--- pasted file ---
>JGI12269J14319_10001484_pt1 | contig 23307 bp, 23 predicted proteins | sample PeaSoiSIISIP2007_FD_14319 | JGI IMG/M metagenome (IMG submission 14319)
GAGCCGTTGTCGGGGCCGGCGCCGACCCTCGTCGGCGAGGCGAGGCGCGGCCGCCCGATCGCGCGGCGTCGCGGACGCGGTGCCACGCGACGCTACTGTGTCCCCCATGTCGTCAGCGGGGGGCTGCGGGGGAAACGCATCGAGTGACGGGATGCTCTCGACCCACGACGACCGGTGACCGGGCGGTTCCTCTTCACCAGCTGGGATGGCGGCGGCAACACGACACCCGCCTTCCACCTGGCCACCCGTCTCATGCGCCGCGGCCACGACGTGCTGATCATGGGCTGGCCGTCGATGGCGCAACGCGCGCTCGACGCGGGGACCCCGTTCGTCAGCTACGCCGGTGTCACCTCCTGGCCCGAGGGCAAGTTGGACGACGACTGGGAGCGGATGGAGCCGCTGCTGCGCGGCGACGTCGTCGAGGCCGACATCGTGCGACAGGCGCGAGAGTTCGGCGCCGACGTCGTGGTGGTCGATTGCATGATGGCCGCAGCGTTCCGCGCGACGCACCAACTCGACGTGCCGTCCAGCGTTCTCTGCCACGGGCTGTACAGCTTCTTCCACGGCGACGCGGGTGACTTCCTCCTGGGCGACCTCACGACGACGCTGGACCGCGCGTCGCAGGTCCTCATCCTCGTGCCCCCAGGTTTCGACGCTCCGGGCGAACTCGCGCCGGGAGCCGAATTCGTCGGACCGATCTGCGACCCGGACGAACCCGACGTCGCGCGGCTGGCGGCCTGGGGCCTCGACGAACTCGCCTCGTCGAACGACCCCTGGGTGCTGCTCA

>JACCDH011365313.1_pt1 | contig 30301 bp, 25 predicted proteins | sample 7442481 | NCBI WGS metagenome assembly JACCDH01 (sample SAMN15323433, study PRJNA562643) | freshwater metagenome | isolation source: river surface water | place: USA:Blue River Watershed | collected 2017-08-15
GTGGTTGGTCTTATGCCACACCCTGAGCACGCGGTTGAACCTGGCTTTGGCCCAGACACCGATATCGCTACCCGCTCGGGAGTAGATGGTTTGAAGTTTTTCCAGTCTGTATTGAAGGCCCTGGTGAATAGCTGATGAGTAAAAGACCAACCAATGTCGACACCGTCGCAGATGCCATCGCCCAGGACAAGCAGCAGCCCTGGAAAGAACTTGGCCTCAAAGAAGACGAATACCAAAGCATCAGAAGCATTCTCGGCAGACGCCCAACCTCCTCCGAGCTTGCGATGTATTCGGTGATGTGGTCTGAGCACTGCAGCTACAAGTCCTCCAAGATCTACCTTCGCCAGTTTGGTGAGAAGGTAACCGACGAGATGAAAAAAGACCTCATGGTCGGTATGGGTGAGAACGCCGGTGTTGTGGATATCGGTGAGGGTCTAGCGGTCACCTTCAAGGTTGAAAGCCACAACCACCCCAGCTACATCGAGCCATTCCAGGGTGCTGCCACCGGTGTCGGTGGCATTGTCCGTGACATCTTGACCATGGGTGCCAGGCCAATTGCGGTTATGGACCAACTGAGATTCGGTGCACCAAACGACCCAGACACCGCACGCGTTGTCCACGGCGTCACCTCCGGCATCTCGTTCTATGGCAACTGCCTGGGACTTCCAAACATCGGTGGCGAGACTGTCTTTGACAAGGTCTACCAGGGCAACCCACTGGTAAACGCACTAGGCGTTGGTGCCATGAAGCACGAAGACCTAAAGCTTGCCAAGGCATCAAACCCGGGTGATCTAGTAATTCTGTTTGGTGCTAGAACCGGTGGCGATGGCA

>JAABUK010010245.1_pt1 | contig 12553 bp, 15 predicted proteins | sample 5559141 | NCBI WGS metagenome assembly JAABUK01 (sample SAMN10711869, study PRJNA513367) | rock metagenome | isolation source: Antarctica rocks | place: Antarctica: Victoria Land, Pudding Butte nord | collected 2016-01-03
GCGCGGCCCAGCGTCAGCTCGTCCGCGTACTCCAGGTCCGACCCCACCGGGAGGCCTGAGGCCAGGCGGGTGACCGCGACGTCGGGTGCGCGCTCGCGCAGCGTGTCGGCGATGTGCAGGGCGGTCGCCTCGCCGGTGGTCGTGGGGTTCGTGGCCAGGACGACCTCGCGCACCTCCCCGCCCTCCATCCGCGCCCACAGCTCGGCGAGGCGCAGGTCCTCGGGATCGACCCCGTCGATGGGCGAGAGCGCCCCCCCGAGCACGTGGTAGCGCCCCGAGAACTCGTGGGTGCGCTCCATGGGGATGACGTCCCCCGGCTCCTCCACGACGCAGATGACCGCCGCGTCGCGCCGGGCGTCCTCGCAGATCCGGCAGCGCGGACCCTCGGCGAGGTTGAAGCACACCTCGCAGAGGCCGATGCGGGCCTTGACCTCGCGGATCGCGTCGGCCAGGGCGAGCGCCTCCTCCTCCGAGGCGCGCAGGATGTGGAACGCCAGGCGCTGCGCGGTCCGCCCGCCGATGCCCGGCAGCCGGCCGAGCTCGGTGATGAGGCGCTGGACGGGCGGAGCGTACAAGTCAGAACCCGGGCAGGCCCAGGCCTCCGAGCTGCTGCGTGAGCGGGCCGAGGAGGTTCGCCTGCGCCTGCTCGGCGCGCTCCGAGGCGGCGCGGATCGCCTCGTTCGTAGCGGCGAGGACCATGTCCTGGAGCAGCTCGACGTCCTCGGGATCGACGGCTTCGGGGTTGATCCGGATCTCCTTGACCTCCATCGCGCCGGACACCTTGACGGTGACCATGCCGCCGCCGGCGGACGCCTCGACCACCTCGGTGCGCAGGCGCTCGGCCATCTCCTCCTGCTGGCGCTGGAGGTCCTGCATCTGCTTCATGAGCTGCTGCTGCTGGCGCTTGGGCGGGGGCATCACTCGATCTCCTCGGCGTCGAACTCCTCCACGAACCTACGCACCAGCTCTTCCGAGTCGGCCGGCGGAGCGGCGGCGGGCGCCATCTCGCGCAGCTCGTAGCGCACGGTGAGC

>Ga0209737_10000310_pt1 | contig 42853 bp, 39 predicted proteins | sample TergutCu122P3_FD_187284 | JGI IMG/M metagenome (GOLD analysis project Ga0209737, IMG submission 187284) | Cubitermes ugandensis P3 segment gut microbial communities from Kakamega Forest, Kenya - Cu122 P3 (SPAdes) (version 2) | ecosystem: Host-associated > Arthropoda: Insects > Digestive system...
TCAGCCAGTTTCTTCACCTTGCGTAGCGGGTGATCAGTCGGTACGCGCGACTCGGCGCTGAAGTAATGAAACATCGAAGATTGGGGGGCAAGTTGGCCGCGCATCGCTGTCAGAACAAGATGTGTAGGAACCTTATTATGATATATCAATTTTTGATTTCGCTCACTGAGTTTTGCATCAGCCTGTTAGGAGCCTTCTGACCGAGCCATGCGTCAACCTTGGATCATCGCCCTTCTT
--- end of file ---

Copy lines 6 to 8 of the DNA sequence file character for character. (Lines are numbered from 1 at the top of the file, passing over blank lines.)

GCGCGGCCCAGCGTCAGCTCGTCCGCGTACTCCAGGTCCGACCCCACCGGGAGGCCTGAGGCCAGGCGGGTGACCGCGACGTCGGGTGCGCGCTCGCGCAGCGTGTCGGCGATGTGCAGGGCGGTCGCCTCGCCGGTGGTCGTGGGGTTCGTGGCCAGGACGACCTCGCGCACCTCCCCGCCCTCCATCCGCGCCCACAGCTCGGCGAGGCGCAGGTCCTCGGGATCGACCCCGTCGATGGGCGAGAGCGCCCCCCCGAGCACGTGGTAGCGCCCCGAGAACTCGTGGGTGCGCTCCATGGGGATGACGTCCCCCGGCTCCTCCACGACGCAGATGACCGCCGCGTCGCGCCGGGCGTCCTCGCAGATCCGGCAGCGCGGACCCTCGGCGAGGTTGAAGCACACCTCGCAGAGGCCGATGCGGGCCTTGACCTCGCGGATCGCGTCGGCCAGGGCGAGCGCCTCCTCCTCCGAGGCGCGCAGGATGTGGAACGCCAGGCGCTGCGCGGTCCGCCCGCCGATGCCCGGCAGCCGGCCGAGCTCGGTGATGAGGCGCTGGACGGGCGGAGCGTACAAGTCAGAACCCGGGCAGGCCCAGGCCTCCGAGCTGCTGCGTGAGCGGGCCGAGGAGGTTCGCCTGCGCCTGCTCGGCGCGCTCCGAGGCGGCGCGGATCGCCTCGTTCGTAGCGGCGAGGACCATGTCCTGGAGCAGCTCGACGTCCTCGGGATCGACGGCTTCGGGGTTGATCCGGATCTCCTTGACCTCCATCGCGCCGGACACCTTGACGGTGACCATGCCGCCGCCGGCGGACGCCTCGACCACCTCGGTGCGCAGGCGCTCGGCCATCTCCTCCTGCTGGCGCTGGAGGTCCTGCATCTGCTTCATGAGCTGCTGCTGCTGGCGCTTGGGCGGGGGCATCACTCGATCTCCTCGGCGTCGAACTCCTCCACGAACCTACGCACCAGCTCTTCCGAGTCGGCCGGCGGAGCGGCGGCGGGCGCCATCTCGCGCAGCTCGTAGCGCACGGTGAGC

>Ga0209737_10000310_pt1 | contig 42853 bp, 39 predicted proteins | sample TergutCu122P3_FD_187284 | JGI IMG/M metagenome (GOLD analysis project Ga0209737, IMG submission 187284) | Cubitermes ugandensis P3 segment gut microbial communities from Kakamega Forest, Kenya - Cu122 P3 (SPAdes) (version 2) | ecosystem: Host-associated > Arthropoda: Insects > Digestive system...
TCAGCCAGTTTCTTCACCTTGCGTAGCGGGTGATCAGTCGGTACGCGCGACTCGGCGCTGAAGTAATGAAACATCGAAGATTGGGGGGCAAGTTGGCCGCGCATCGCTGTCAGAACAAGATGTGTAGGAACCTTATTATGATATATCAATTTTTGATTTCGCTCACTGAGTTTTGCATCAGCCTGTTAGGAGCCTTCTGACCGAGCCATGCGTCAACCTTGGATCATCGCCCTTCTT